The Japanese Maple Bonsai is stunning…..



japanese maple bonsai


Like us, you have to acknowledge the sheer beauty of the Japanese Maple Bonsai. It's amazing display qualities have Bonsai enthusiasts worldwide attempting to grow the very best Maples they can.

It is hard to find the exact meaning behind the Japanese Maple, but traditionally, in Japanese folklore, passing a child through the branches of a Maple tree is said to bring good health, success and wealth. Sounds pretty good to us!

Also, the Japanese Maple is often referred to by the Japanese as 'Momigi', meaning 'Baby's Hands'.


.......Lets have a look at this magnificent tree!


The Japanese Maple Bonsai (Acer palatum): is a deciduous shrub or small tree with a broad, rounded shape and is grown in temperate gardens and landscapes all over the world.

The Japanese Maple Bonsai is native to China, Japan and Korea, is well liked and undoubtedly one of the most popular Maples due to it's vibrant colours and small stature.

The red ATTROPURPUREUM variety is possibly more attractive than the standard and more generally offered. It is one of the most beautiful small trees for an ornamental landscape.



The Japanese maple is a dominant fixture in the Japanese style garden. The brilliant colours are best enjoyed in autumn, when the foliage illuminates the garden.

In contrast, the Japanese Maple's slender twigs and multifaceted branches provide great interest during the winter months.

The Japanese maple will grow from seeds, however seedlings are more likely to grow faster, stronger and more drought tolerant.


Jap Maple 2



Japanese Maple Bonsai Care Tips



Soil, Lighting, & Watering

• The Japanese maple requires well-drained, fertile acidic soil.

• The tree should be placed where it receives morning and afternoon light, but should never be placed in direct light, rather filtered lighting.

• The delicate foliage of the Japanese maple can burn easily.

• The Japanese maple needs regular watering, preferably in the morning and evening to prevent the soil from drying out. Make sure the soil is well drained to prevent root rotting. Click HERE to learn more about Bonsai soil, or HERE for more information on watering.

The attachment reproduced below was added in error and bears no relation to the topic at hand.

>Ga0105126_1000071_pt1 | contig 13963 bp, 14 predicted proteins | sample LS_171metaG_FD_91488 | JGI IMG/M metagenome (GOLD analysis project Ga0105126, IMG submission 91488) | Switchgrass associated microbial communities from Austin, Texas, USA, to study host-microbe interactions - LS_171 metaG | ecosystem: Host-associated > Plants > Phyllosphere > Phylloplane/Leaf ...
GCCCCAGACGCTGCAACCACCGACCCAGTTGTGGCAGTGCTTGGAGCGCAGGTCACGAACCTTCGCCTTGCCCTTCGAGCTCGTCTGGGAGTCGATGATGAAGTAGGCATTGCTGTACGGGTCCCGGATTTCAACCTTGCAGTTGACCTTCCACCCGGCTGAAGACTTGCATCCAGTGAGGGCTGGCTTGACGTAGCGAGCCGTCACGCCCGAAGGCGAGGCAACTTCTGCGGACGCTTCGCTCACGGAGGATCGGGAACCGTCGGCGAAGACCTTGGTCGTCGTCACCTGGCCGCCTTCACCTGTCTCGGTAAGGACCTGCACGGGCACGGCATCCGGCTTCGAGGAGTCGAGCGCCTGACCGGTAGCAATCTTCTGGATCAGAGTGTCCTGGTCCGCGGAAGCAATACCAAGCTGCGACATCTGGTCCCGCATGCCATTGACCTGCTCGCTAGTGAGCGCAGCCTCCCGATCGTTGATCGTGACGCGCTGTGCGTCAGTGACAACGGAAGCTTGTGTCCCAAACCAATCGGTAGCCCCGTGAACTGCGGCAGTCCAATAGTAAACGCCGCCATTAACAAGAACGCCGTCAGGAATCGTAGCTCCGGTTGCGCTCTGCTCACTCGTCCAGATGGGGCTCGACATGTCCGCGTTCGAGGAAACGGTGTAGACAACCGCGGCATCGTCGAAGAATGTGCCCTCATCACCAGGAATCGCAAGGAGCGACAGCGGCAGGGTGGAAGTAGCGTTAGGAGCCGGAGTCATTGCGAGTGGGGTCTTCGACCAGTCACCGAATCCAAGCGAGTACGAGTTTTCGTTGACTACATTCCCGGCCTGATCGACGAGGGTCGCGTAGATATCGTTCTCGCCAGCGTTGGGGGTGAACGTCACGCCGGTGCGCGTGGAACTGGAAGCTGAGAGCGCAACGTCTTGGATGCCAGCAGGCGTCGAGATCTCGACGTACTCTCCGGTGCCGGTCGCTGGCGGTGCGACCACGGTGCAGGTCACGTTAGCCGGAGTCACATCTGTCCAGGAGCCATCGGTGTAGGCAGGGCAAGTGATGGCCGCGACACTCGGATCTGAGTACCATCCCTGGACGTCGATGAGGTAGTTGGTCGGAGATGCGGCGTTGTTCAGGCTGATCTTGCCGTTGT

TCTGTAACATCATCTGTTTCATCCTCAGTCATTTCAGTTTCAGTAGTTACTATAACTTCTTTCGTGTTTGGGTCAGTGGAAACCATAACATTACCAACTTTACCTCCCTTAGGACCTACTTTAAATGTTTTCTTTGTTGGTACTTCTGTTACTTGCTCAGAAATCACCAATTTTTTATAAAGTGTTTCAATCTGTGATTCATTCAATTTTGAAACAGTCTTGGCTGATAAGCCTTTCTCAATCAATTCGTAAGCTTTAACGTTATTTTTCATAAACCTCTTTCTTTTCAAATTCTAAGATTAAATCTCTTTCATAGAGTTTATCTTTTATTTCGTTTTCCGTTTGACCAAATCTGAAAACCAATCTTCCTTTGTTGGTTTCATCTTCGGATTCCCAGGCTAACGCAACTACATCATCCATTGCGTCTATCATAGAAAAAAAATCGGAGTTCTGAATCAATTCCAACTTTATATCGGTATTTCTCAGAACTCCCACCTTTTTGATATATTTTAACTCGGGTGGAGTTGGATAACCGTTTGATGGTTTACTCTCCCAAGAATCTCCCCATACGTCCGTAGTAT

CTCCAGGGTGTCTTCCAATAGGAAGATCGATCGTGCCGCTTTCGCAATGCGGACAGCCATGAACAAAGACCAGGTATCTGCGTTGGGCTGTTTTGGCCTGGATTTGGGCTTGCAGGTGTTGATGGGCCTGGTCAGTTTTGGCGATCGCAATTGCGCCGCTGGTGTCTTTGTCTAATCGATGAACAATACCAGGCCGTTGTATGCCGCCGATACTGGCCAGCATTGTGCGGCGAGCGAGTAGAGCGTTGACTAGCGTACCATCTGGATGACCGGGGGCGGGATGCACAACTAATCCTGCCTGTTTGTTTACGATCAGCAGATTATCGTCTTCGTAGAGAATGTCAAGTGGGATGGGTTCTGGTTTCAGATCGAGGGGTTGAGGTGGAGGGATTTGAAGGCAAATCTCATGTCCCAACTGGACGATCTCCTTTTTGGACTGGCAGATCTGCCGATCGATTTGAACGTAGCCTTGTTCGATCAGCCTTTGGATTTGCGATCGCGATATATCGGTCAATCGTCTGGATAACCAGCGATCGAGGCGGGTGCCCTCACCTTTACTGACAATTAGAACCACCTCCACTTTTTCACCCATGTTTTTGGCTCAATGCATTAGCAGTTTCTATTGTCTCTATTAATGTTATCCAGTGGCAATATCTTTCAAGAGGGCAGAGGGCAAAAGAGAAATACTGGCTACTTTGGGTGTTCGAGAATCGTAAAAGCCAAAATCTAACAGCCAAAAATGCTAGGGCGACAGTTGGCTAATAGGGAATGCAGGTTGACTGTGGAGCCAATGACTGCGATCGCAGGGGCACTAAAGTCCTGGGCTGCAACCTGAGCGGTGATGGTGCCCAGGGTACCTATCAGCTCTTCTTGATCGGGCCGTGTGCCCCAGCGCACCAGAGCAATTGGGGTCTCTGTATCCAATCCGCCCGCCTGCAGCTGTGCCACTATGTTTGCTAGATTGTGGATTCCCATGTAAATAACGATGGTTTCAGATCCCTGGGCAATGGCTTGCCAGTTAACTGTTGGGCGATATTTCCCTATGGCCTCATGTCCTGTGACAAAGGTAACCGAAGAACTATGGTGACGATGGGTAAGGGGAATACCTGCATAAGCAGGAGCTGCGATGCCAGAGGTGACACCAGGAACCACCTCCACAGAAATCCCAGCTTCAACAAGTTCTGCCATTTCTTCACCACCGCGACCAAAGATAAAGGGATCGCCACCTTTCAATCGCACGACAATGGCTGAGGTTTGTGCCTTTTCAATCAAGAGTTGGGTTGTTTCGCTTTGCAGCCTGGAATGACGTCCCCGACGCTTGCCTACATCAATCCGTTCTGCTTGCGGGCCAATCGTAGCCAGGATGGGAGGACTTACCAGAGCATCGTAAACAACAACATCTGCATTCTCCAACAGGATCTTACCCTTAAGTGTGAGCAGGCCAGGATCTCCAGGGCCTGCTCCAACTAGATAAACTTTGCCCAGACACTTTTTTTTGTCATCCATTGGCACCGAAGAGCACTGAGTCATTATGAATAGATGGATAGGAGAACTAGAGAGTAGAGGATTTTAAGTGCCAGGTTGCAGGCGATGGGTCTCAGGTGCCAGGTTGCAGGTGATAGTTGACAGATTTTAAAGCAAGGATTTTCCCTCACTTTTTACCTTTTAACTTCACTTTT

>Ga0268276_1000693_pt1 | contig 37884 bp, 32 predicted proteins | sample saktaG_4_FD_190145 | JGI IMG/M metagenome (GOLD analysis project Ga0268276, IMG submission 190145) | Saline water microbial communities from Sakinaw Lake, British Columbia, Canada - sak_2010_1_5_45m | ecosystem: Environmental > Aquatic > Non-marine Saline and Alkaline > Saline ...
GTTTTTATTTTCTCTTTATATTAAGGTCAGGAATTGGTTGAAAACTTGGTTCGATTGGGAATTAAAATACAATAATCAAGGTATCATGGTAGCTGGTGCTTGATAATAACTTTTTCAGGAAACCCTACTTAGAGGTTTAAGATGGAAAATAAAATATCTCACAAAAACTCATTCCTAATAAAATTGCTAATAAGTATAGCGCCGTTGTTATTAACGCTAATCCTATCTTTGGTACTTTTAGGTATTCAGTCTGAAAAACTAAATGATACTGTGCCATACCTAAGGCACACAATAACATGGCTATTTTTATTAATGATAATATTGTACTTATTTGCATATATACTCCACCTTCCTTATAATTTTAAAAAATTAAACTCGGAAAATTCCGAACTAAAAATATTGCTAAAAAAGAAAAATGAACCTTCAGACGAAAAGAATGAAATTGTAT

Feeding

• Feed your Japanese maple every 20-30 days with a slow-acting organic fertilizer from spring to autumn

• Do not feed for two months after re potting or when a tree is damaged.

Repotting

• The ideal time to re-pot Japanese Maples is mid spring time

• The aim is to repot before they break into foliage.
Pruning & Wiring: • Japanese Maple Bonsai are usually shaped by pinching and pruning



• If wiring is required, make sure you do this in summer months when the tree is in full leaf. You would be well advised to protect the bark with raffia, and to not leave the wire on for more than six months



• The trunk of a young maple can also be shaped by fixing it to a stake. You may wish to bend the trunk or to maintain the more straight and formal style.



• Root pruning should go together with branch pruning so that the root system is not strained trying to provide nutrients to an oversized branch system



• Branch pruning should be done mainly in autumn or winter. It is recommended that you seal pruning wounds with a wound dressing or putty



• You should aim to develop fine branches and avoid long **internodes**



• With the styling techniques you have learnt, pinch back new growth during the growing season. The best way to pinch back new shoots is by pruning them to two (internodes) sets of leaves at a time.



• If you want to master this technique like the Japanese masters, remove the shoots with tweezers. By using a magnifying glass you will be able to identify the shoot as it first begins to open



• If your Japanese Maple has been grown with long internodes, you may want to shorten them by cutting back the branch to the first internode and re-growing it. This way you will be able to achieve beautiful branches as you use the pinching technique to keep the internodes short



• Leaf pruning or the removal of leaves should be done every second year in early summer, to encourage smaller leaves. When all the leaves are removed, it will mimic the presence of autumn, “false autumn”, and you will achieve a second set of leaves that will be much smaller



• It is important to not leaf prune if your Japanese Maple has been re-potted that year.


****An internode is the space on a branch, from one pair of leaves to the next.

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